General, Indians

RIP to RISP: Anatomy of an At Bat

The Cleveland Indians (4-4) continue to sputter when it comes to scoring runs as they lost on Tuesday to the Chicago White Sox (3-4), 2-1. Starting pitcher Danny Salazar had a rough start to the game but managed to close strong with an effort that deserved better (6.0 IP, 4 H, 2 ER, 2 BB, 11 K, 106 pitches). Boone Logan, Dan Otero, and Zach McAllister continued the early season dominance from the bullpen with three shutout innings.

The expected offensive fireworks from the Indians have thus far been muted. The Tribe is now 0-for-18 with runners in scoring position (RISP) in their home opening series. Overall, the team is hitting 8-for-61 with 11 walks and 21 strikeouts as they have split the initial two games against the White Sox (.131 batting average, .222 on base percentage). The only run on Wednesday coming on a weak grounding fielder’s choice to first.

One of the struggling bats has been the prize free agent signee, Edwin Encarnacion. He is a meager 5-for-29 with 12 strikeouts though he does have a double and home run among his few hits (.172/.273/.310). The cleanup hitter has also come up empty when there are runners to knock in as he is now 0-for-7 with two walks with RISP. Tuesday’s game was a personal nightmare for Encarnacion as he twice grounded into inning ending double plays with bases loaded and one out. Michael Brantley’s 10th inning walk-off heroics bailed him out.

Wednesday would offer a chance for redemption when Lindor stood on third base with the Indians down by a single run in the eighth inning and only one out. A deep sacrifice fly would suffice. Encarnacion struck out, and the last threat would end with a Jose Ramirez ground out.

There is no reason to panic about the slow start, but it is instructive to break down Encarnacion’s latest RISP opportunity. Here is that at bat in detail.

First Pitch: Foul, 0-1

The at bat was almost over on the first pitch. Reliever Nate Jones left an 89 mile per hour slider hang belt-high over the meat of the plate. Encarnacion took a strong swing and sent it for a ride, but his timing was a bit off as he sliced it foul.

Second Pitch: Ball, 1-1

Lindor was almost able to score again as Jones not only threw a slider in the dirt but well into the left-handed batter’s box. A fantastic effort by catcher Omar Narvaez of not only blocking it but keeping the ball in front of him was required to keep Lindor on third base.

Third Pitch: Whiff, 1-2

Jones sticks with the slider as his arsenal is almost exclusively sliders and a two-seam fastball that has much more velocity than sinking action. With Encarnacion a fastball hitter, the White Sox have elected to stay away from those similar to the Indians gameplan against him in the 2016 ALCS. The third offering from Jones had better late dropping action compared to his other pitches, which had Encarnacion swinging through air for the whiff.

Fourth Pitch: Foul, 1-2

For the third time in four pitches, Encarnacion almost finds a way to get the job done. Poor luck is encapsulating this plate appearance. Another slider, another belt-high job with no break just like the first pitch. Unlike the first foul ball, mere inches separate this batted ball from finding fair territory. First baseman Jose Abreu gave chase but was not going to catch up to it. The slice was barely enough to stop the Indians from tying the game.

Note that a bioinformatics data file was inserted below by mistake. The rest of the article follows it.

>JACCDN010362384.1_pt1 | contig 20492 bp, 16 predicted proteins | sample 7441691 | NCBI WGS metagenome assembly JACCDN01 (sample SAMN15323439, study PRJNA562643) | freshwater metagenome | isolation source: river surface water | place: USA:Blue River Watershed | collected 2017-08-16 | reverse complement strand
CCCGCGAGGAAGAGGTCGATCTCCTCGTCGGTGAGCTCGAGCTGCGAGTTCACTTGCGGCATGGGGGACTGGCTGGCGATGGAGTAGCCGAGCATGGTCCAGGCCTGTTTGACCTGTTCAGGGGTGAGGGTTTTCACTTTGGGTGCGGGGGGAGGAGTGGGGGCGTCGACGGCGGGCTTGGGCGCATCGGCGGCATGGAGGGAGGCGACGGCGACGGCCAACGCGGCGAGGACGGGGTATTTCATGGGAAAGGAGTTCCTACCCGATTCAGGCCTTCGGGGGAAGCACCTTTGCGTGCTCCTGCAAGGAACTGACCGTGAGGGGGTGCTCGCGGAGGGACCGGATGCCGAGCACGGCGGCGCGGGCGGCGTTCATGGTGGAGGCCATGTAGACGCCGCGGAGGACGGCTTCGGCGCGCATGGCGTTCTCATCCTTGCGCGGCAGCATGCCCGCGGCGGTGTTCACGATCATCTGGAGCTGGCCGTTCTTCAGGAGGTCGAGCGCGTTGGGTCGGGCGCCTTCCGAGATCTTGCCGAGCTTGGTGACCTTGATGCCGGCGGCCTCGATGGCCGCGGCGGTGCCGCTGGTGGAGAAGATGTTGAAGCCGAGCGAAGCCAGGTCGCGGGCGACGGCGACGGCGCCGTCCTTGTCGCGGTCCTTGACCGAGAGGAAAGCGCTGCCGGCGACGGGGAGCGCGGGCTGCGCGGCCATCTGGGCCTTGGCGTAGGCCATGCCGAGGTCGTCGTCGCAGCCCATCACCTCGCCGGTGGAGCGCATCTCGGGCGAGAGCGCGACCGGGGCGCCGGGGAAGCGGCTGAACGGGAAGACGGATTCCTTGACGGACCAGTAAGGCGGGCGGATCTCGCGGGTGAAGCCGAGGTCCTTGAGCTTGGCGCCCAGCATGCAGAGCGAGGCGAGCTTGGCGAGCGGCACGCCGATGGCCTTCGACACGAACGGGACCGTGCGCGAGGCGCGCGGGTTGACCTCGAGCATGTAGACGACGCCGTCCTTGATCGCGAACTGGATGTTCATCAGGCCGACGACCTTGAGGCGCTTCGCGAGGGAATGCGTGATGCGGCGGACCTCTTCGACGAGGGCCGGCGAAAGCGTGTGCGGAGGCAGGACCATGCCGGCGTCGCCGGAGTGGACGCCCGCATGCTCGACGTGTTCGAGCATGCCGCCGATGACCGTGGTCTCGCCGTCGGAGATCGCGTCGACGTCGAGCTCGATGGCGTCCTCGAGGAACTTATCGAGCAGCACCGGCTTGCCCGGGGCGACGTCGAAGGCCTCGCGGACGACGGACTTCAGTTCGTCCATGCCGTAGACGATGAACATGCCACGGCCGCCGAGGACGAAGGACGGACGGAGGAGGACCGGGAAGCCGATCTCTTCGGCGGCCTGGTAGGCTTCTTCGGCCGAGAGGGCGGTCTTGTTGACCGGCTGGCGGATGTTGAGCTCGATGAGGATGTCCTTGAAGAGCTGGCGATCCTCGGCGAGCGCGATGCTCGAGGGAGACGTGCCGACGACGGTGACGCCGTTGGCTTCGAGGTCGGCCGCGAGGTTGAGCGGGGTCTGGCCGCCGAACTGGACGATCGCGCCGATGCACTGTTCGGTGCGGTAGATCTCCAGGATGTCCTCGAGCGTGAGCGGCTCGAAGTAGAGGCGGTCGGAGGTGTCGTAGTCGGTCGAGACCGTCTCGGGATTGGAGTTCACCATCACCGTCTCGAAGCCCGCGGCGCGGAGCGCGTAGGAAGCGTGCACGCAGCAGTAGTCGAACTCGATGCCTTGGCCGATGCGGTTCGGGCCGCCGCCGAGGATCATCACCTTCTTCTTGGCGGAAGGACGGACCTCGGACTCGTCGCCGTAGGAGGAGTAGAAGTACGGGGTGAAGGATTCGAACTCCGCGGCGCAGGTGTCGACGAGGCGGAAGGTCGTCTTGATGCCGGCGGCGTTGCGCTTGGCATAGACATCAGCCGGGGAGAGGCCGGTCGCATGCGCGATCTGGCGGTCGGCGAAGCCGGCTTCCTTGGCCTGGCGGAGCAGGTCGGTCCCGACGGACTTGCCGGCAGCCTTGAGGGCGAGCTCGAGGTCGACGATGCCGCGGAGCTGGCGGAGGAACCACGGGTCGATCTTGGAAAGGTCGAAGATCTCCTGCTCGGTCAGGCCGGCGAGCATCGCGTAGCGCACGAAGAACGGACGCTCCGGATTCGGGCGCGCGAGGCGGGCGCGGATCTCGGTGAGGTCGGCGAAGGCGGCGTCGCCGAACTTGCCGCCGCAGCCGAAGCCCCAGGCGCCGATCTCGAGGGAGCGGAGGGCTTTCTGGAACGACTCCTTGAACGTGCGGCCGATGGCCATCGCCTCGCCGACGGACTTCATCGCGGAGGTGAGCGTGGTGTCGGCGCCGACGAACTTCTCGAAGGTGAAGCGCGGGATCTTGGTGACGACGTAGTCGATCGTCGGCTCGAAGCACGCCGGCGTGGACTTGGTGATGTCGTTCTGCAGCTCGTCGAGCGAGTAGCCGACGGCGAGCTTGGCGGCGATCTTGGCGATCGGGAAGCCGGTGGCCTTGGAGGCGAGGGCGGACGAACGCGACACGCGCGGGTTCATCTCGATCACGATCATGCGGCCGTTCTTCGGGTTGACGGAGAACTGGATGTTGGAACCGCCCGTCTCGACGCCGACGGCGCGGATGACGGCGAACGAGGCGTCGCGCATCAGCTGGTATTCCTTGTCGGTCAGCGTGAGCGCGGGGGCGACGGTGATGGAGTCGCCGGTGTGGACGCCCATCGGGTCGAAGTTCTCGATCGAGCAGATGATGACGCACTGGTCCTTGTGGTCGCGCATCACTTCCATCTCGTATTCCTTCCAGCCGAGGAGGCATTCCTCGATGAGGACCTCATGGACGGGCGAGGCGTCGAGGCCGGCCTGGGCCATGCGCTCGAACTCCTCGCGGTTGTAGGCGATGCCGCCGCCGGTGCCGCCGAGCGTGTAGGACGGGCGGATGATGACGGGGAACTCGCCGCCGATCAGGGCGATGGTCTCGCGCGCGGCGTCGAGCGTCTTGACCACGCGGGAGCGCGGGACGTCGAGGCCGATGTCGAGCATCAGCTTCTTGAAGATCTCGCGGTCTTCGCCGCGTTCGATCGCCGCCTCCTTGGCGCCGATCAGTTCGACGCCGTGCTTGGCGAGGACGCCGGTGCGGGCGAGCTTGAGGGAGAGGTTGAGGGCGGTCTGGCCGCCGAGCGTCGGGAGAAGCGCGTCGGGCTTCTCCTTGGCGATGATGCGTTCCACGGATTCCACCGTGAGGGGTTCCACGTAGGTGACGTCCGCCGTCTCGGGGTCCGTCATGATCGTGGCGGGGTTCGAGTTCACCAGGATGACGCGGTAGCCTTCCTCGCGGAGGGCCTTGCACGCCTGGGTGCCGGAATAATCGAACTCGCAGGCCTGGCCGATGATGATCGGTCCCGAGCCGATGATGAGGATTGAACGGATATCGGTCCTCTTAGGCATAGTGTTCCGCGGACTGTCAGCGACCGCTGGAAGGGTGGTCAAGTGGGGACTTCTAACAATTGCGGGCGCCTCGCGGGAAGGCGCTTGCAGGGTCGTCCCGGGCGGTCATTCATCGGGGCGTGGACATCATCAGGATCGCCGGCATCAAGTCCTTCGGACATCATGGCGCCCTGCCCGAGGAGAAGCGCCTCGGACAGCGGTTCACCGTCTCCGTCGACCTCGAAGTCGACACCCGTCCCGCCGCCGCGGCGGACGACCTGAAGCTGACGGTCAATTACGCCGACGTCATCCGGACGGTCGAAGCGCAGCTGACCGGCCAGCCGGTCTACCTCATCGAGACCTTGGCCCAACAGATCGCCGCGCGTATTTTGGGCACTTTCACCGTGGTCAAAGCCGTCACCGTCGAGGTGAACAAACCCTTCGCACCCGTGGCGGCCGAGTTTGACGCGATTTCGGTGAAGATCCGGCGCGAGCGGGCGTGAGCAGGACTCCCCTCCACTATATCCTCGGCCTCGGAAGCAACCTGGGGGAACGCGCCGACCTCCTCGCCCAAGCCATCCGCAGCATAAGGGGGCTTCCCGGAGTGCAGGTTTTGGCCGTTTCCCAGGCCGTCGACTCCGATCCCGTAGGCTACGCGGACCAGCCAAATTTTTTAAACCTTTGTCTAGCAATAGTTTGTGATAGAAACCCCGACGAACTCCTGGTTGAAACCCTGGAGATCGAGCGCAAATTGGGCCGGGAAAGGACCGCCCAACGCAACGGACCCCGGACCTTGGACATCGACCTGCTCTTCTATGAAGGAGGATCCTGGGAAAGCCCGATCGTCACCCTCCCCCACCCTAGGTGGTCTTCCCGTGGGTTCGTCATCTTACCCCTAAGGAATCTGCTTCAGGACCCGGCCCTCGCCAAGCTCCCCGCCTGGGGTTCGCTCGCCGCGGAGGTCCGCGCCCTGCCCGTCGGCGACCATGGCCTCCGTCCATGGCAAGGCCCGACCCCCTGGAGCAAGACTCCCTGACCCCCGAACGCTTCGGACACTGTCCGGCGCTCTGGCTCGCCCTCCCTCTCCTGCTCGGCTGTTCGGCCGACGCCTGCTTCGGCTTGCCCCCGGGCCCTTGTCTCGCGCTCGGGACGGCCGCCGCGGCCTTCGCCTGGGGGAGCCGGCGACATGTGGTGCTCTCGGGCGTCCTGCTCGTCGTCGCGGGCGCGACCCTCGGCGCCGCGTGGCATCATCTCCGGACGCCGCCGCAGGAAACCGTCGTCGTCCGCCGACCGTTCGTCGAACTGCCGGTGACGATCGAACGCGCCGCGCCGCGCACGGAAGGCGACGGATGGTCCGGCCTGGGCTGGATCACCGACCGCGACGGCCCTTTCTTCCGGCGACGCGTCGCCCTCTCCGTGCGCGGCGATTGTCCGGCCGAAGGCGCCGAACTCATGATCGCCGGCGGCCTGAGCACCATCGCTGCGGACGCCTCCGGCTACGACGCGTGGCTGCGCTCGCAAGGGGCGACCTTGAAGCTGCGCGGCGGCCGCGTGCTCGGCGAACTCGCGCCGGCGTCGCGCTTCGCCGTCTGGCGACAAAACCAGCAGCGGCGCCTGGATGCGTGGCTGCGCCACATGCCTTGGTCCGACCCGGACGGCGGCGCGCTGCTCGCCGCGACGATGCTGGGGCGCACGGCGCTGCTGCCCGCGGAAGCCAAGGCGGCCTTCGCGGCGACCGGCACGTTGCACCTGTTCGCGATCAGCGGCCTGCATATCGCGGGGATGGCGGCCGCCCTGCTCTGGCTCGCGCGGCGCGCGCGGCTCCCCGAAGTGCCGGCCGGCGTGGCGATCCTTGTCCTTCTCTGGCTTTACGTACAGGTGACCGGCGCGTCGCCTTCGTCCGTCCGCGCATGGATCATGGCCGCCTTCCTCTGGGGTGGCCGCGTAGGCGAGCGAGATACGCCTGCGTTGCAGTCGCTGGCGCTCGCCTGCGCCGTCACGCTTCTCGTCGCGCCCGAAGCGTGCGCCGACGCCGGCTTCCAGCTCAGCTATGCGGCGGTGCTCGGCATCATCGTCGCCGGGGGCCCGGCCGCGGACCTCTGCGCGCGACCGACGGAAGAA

Fifth Pitch: Ball, 2-2

For the only time in this at bat, Jones threw his two-seam fastball. He pitched it belly high in an attempt to entice Encarnacion to swing, but the patient hitter saw it traveling far outside the strike zone.

Sixth Pitch: Whiff, Strikeout

The previous ball might have been a mere setup for the closing pitch. Jones started the path of this pitch on a similar plane to his fifth pitch two-seamer. However, he went back to the slider and got fantastic breaking action from it. There was an initial appearance that it would come back over the plate and Encarnacion (in protection mode with two strikes) committed to his swing. Unfortunately, Jones was able to obtain vertical drop on this offering late, which ended the break towards the plate and made Encarnacion whiff at air to complete the strikeout.

Last Word
The 2017 MLB season is still in its infancy. Past Terry Francona Cleveland ballclubs have struggled out of the gate as he has yet to finish an April with a winning record. He has yet to finish a season in Cleveland with a losing record. Encarnacion has also had his share of April struggles as he slashed .239/.303/.394 in April from 2014-2016. He has finished those seasons at .269/.361/.544. The weather will warm, and the bats will warm with it. Until then, the Indians will need to continue to find ways to scrape out wins so that they are in position to trampoline over division rivals who have been surprisingly competitive in the incredibly early stages of the season.

  • RGB
  • JNeids

    Not panicking on EE, but am surprised about the 12 Ks. Thought I remembered reading somewhere on here that he doesn’t do that THAT much.

  • mgbode

    His walk rate 11.8% lines up fine with his career averages.
    His strikeout rate of 35.7% is ridiculous and is more than double his career averages.

    It’s early.

  • JNeids

    Yeah I know small sample sizes and all that. Still just seemed excessively high.

  • mgbode

    Crazy high. Unsustainably high. More than 1-in-3 is nutso.

    Also, this AB above shows how this the difference can be between a K and a hit. That foul slices 2 inches less and this column is talking about how EE saved the game.

    One note: EE did have his K-rate tick upwards in 2016. There is a chance that it will stay up in that upper range (just under 20%). I have no doubts it will lower from where he is now.

  • CBiscuit

    He never had the Indians hitting coach before. Plus, he’s now teammates with Yan Gomes, who sources say is influential in the clubhouse.